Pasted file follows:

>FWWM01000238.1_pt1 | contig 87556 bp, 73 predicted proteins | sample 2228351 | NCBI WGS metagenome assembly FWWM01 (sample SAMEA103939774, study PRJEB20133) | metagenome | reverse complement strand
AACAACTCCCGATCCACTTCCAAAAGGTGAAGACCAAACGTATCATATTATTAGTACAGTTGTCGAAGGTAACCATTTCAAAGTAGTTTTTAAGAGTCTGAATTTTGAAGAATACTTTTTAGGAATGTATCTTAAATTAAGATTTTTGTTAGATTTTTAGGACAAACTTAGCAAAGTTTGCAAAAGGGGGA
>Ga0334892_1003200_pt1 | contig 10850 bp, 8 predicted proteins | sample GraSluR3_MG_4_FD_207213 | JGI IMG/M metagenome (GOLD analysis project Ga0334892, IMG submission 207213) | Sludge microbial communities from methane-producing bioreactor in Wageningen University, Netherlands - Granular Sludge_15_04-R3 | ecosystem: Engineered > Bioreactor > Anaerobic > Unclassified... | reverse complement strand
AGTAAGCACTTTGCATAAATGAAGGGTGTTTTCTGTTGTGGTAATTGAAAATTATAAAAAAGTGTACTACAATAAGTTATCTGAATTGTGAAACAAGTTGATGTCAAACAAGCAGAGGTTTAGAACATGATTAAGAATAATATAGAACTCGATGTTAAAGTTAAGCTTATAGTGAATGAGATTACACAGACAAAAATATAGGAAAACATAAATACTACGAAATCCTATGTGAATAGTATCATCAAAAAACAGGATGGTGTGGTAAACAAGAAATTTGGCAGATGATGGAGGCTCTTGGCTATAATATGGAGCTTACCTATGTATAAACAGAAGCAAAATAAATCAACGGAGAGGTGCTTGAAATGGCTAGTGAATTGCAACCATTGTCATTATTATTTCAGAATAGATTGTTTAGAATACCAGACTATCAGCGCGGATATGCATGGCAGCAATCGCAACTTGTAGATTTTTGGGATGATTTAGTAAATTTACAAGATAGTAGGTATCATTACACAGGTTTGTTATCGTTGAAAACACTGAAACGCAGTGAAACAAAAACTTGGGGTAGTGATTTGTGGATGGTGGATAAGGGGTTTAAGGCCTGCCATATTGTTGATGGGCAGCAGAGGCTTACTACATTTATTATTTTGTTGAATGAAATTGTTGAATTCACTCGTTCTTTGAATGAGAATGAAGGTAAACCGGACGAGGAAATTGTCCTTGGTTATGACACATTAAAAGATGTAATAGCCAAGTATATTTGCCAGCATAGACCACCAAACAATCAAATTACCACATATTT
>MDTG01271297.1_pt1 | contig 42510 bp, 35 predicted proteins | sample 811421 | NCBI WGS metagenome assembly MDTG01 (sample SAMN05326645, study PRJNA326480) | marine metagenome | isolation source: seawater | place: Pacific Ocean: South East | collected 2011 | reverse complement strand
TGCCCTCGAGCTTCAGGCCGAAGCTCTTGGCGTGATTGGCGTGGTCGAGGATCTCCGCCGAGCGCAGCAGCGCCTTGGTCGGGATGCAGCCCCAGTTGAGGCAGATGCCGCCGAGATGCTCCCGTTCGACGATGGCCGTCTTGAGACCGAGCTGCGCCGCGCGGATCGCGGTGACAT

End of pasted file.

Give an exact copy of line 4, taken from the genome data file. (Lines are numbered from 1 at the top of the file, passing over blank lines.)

AGTAAGCACTTTGCATAAATGAAGGGTGTTTTCTGTTGTGGTAATTGAAAATTATAAAAAAGTGTACTACAATAAGTTATCTGAATTGTGAAACAAGTTGATGTCAAACAAGCAGAGGTTTAGAACATGATTAAGAATAATATAGAACTCGATGTTAAAGTTAAGCTTATAGTGAATGAGATTACACAGACAAAAATATAGGAAAACATAAATACTACGAAATCCTATGTGAATAGTATCATCAAAAAACAGGATGGTGTGGTAAACAAGAAATTTGGCAGATGATGGAGGCTCTTGGCTATAATATGGAGCTTACCTATGTATAAACAGAAGCAAAATAAATCAACGGAGAGGTGCTTGAAATGGCTAGTGAATTGCAACCATTGTCATTATTATTTCAGAATAGATTGTTTAGAATACCAGACTATCAGCGCGGATATGCATGGCAGCAATCGCAACTTGTAGATTTTTGGGATGATTTAGTAAATTTACAAGATAGTAGGTATCATTACACAGGTTTGTTATCGTTGAAAACACTGAAACGCAGTGAAACAAAAACTTGGGGTAGTGATTTGTGGATGGTGGATAAGGGGTTTAAGGCCTGCCATATTGTTGATGGGCAGCAGAGGCTTACTACATTTATTATTTTGTTGAATGAAATTGTTGAATTCACTCGTTCTTTGAATGAGAATGAAGGTAAACCGGACGAGGAAATTGTCCTTGGTTATGACACATTAAAAGATGTAATAGCCAAGTATATTTGCCAGCATAGACCACCAAACAATCAAATTACCACATATTT